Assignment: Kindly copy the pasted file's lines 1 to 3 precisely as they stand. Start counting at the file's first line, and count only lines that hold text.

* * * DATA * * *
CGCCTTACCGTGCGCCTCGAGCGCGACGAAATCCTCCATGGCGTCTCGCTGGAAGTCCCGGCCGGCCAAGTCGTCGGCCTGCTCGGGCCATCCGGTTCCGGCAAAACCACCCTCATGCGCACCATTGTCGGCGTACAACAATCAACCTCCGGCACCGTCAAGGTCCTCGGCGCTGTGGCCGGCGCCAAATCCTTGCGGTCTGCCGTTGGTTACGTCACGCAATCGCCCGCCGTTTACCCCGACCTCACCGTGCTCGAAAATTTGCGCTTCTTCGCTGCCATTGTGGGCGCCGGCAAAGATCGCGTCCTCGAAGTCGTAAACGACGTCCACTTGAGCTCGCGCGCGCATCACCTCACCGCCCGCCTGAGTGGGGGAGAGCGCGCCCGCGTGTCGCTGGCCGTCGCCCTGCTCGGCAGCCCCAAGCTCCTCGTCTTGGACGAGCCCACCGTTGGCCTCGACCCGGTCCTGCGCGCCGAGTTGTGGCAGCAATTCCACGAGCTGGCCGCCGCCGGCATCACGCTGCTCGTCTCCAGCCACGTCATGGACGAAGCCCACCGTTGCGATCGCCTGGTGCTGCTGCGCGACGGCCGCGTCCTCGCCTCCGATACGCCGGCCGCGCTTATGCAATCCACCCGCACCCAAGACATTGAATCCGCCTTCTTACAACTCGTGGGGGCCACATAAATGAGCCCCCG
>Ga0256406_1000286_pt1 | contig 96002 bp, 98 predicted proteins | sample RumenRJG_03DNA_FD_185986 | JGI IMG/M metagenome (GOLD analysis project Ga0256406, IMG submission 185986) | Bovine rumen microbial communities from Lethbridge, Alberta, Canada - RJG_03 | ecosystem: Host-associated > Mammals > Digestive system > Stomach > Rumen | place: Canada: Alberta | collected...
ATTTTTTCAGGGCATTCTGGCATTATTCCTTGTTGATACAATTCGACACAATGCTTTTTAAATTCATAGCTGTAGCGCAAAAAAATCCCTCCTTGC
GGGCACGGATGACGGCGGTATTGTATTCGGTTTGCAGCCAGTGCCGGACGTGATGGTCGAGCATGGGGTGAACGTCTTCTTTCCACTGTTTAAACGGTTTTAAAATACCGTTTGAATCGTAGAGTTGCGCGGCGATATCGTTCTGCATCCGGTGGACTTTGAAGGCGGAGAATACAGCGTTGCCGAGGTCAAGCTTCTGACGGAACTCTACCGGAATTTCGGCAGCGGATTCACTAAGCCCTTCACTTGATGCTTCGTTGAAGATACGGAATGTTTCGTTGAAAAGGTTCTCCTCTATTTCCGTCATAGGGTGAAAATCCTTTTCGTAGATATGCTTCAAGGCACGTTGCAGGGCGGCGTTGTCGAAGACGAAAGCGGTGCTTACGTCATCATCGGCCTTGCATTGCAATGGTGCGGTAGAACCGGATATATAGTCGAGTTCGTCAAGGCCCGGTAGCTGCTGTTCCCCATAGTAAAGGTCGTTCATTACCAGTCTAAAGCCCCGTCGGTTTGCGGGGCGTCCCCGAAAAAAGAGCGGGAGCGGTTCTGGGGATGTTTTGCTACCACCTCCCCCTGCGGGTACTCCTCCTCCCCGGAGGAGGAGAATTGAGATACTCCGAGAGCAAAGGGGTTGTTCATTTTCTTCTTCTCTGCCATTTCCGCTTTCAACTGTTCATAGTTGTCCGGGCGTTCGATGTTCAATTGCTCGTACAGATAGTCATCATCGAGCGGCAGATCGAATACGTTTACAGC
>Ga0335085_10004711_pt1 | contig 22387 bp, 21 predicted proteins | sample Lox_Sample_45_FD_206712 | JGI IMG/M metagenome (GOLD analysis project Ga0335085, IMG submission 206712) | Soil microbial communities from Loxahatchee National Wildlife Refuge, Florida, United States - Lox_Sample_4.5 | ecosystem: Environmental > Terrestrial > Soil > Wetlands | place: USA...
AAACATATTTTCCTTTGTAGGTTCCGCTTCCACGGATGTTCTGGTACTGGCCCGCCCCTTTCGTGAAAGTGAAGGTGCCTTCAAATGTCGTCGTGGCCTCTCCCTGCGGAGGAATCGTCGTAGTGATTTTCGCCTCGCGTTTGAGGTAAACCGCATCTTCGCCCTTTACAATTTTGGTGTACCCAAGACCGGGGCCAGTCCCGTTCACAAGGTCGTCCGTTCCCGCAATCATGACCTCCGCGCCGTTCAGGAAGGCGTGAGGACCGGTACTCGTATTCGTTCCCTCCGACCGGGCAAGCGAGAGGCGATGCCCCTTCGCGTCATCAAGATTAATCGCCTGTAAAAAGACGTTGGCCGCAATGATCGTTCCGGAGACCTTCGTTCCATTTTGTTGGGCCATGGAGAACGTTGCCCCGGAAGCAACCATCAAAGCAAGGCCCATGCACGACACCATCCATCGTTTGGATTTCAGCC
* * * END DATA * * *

CGCCTTACCGTGCGCCTCGAGCGCGACGAAATCCTCCATGGCGTCTCGCTGGAAGTCCCGGCCGGCCAAGTCGTCGGCCTGCTCGGGCCATCCGGTTCCGGCAAAACCACCCTCATGCGCACCATTGTCGGCGTACAACAATCAACCTCCGGCACCGTCAAGGTCCTCGGCGCTGTGGCCGGCGCCAAATCCTTGCGGTCTGCCGTTGGTTACGTCACGCAATCGCCCGCCGTTTACCCCGACCTCACCGTGCTCGAAAATTTGCGCTTCTTCGCTGCCATTGTGGGCGCCGGCAAAGATCGCGTCCTCGAAGTCGTAAACGACGTCCACTTGAGCTCGCGCGCGCATCACCTCACCGCCCGCCTGAGTGGGGGAGAGCGCGCCCGCGTGTCGCTGGCCGTCGCCCTGCTCGGCAGCCCCAAGCTCCTCGTCTTGGACGAGCCCACCGTTGGCCTCGACCCGGTCCTGCGCGCCGAGTTGTGGCAGCAATTCCACGAGCTGGCCGCCGCCGGCATCACGCTGCTCGTCTCCAGCCACGTCATGGACGAAGCCCACCGTTGCGATCGCCTGGTGCTGCTGCGCGACGGCCGCGTCCTCGCCTCCGATACGCCGGCCGCGCTTATGCAATCCACCCGCACCCAAGACATTGAATCCGCCTTCTTACAACTCGTGGGGGCCACATAAATGAGCCCCCG
>Ga0256406_1000286_pt1 | contig 96002 bp, 98 predicted proteins | sample RumenRJG_03DNA_FD_185986 | JGI IMG/M metagenome (GOLD analysis project Ga0256406, IMG submission 185986) | Bovine rumen microbial communities from Lethbridge, Alberta, Canada - RJG_03 | ecosystem: Host-associated > Mammals > Digestive system > Stomach > Rumen | place: Canada: Alberta | collected...
ATTTTTTCAGGGCATTCTGGCATTATTCCTTGTTGATACAATTCGACACAATGCTTTTTAAATTCATAGCTGTAGCGCAAAAAAATCCCTCCTTGC